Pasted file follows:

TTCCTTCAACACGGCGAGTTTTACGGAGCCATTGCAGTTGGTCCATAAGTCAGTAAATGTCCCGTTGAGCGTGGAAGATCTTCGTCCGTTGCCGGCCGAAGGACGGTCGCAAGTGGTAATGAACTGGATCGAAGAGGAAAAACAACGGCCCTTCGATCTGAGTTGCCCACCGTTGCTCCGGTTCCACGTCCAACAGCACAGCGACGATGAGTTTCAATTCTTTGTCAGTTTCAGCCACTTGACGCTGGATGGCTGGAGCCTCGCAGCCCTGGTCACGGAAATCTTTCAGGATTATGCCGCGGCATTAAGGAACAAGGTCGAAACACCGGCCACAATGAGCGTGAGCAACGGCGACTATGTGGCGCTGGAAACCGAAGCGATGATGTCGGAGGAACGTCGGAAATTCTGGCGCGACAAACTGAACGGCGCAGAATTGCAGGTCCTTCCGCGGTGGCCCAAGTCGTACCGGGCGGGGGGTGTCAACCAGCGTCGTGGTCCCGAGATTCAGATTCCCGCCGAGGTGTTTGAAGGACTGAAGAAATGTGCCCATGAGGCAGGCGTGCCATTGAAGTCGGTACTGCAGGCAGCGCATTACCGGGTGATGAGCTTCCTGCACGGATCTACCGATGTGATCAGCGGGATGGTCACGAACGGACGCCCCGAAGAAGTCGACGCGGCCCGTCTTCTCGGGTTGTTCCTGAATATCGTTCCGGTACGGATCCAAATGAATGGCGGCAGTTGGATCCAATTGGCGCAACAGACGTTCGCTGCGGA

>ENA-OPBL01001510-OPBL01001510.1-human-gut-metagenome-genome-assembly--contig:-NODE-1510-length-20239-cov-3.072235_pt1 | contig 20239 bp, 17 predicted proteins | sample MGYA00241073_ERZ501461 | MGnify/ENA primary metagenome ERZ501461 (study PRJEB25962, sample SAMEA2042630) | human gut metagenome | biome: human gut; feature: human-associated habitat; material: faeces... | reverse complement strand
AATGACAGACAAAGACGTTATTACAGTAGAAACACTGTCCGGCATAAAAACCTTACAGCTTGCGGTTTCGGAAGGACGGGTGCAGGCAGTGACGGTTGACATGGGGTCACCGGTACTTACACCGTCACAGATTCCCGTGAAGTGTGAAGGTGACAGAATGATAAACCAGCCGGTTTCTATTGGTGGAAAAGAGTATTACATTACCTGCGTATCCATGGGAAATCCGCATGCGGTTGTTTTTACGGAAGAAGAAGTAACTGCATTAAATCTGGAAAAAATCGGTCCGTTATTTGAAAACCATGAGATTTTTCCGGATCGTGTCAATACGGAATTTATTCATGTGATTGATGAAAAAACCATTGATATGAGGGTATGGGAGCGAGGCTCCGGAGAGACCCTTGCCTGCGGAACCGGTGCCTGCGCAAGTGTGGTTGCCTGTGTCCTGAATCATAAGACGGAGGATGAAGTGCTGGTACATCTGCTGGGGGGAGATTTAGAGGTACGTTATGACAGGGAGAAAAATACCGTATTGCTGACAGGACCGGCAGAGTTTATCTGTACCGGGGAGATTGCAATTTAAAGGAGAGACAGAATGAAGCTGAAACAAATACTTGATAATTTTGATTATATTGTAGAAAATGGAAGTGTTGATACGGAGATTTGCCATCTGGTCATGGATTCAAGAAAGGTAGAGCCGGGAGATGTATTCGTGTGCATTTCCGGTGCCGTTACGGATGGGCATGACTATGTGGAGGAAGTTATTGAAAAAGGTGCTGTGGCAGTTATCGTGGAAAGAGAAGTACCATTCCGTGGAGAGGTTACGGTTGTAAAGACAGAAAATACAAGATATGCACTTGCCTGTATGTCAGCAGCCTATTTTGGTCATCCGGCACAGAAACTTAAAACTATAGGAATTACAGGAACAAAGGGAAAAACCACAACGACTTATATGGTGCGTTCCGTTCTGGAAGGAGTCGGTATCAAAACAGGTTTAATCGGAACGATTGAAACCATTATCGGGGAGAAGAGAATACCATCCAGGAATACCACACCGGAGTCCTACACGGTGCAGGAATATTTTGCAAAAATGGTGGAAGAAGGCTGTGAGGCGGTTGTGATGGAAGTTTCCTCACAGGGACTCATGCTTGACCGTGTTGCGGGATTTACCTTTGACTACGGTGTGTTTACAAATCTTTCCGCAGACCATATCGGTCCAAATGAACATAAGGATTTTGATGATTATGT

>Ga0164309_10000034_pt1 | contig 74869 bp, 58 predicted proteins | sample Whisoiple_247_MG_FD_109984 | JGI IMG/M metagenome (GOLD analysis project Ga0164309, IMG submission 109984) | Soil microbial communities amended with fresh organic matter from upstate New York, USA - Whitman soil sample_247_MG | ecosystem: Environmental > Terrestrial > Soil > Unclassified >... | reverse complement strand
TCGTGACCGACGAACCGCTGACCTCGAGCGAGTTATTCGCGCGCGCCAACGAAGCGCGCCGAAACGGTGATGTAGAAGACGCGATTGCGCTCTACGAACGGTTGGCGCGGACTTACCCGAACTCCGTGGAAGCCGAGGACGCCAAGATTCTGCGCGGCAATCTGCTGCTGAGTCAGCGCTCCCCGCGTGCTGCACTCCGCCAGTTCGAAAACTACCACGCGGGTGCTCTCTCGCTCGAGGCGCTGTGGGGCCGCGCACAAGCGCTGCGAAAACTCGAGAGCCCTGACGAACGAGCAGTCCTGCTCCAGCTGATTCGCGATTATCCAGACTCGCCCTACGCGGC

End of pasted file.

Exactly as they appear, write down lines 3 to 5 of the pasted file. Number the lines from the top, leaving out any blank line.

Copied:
AATGACAGACAAAGACGTTATTACAGTAGAAACACTGTCCGGCATAAAAACCTTACAGCTTGCGGTTTCGGAAGGACGGGTGCAGGCAGTGACGGTTGACATGGGGTCACCGGTACTTACACCGTCACAGATTCCCGTGAAGTGTGAAGGTGACAGAATGATAAACCAGCCGGTTTCTATTGGTGGAAAAGAGTATTACATTACCTGCGTATCCATGGGAAATCCGCATGCGGTTGTTTTTACGGAAGAAGAAGTAACTGCATTAAATCTGGAAAAAATCGGTCCGTTATTTGAAAACCATGAGATTTTTCCGGATCGTGTCAATACGGAATTTATTCATGTGATTGATGAAAAAACCATTGATATGAGGGTATGGGAGCGAGGCTCCGGAGAGACCCTTGCCTGCGGAACCGGTGCCTGCGCAAGTGTGGTTGCCTGTGTCCTGAATCATAAGACGGAGGATGAAGTGCTGGTACATCTGCTGGGGGGAGATTTAGAGGTACGTTATGACAGGGAGAAAAATACCGTATTGCTGACAGGACCGGCAGAGTTTATCTGTACCGGGGAGATTGCAATTTAAAGGAGAGACAGAATGAAGCTGAAACAAATACTTGATAATTTTGATTATATTGTAGAAAATGGAAGTGTTGATACGGAGATTTGCCATCTGGTCATGGATTCAAGAAAGGTAGAGCCGGGAGATGTATTCGTGTGCATTTCCGGTGCCGTTACGGATGGGCATGACTATGTGGAGGAAGTTATTGAAAAAGGTGCTGTGGCAGTTATCGTGGAAAGAGAAGTACCATTCCGTGGAGAGGTTACGGTTGTAAAGACAGAAAATACAAGATATGCACTTGCCTGTATGTCAGCAGCCTATTTTGGTCATCCGGCACAGAAACTTAAAACTATAGGAATTACAGGAACAAAGGGAAAAACCACAACGACTTATATGGTGCGTTCCGTTCTGGAAGGAGTCGGTATCAAAACAGGTTTAATCGGAACGATTGAAACCATTATCGGGGAGAAGAGAATACCATCCAGGAATACCACACCGGAGTCCTACACGGTGCAGGAATATTTTGCAAAAATGGTGGAAGAAGGCTGTGAGGCGGTTGTGATGGAAGTTTCCTCACAGGGACTCATGCTTGACCGTGTTGCGGGATTTACCTTTGACTACGGTGTGTTTACAAATCTTTCCGCAGACCATATCGGTCCAAATGAACATAAGGATTTTGATGATTATGT

>Ga0164309_10000034_pt1 | contig 74869 bp, 58 predicted proteins | sample Whisoiple_247_MG_FD_109984 | JGI IMG/M metagenome (GOLD analysis project Ga0164309, IMG submission 109984) | Soil microbial communities amended with fresh organic matter from upstate New York, USA - Whitman soil sample_247_MG | ecosystem: Environmental > Terrestrial > Soil > Unclassified >... | reverse complement strand
TCGTGACCGACGAACCGCTGACCTCGAGCGAGTTATTCGCGCGCGCCAACGAAGCGCGCCGAAACGGTGATGTAGAAGACGCGATTGCGCTCTACGAACGGTTGGCGCGGACTTACCCGAACTCCGTGGAAGCCGAGGACGCCAAGATTCTGCGCGGCAATCTGCTGCTGAGTCAGCGCTCCCCGCGTGCTGCACTCCGCCAGTTCGAAAACTACCACGCGGGTGCTCTCTCGCTCGAGGCGCTGTGGGGCCGCGCACAAGCGCTGCGAAAACTCGAGAGCCCTGACGAACGAGCAGTCCTGCTCCAGCTGATTCGCGATTATCCAGACTCGCCCTACGCGGC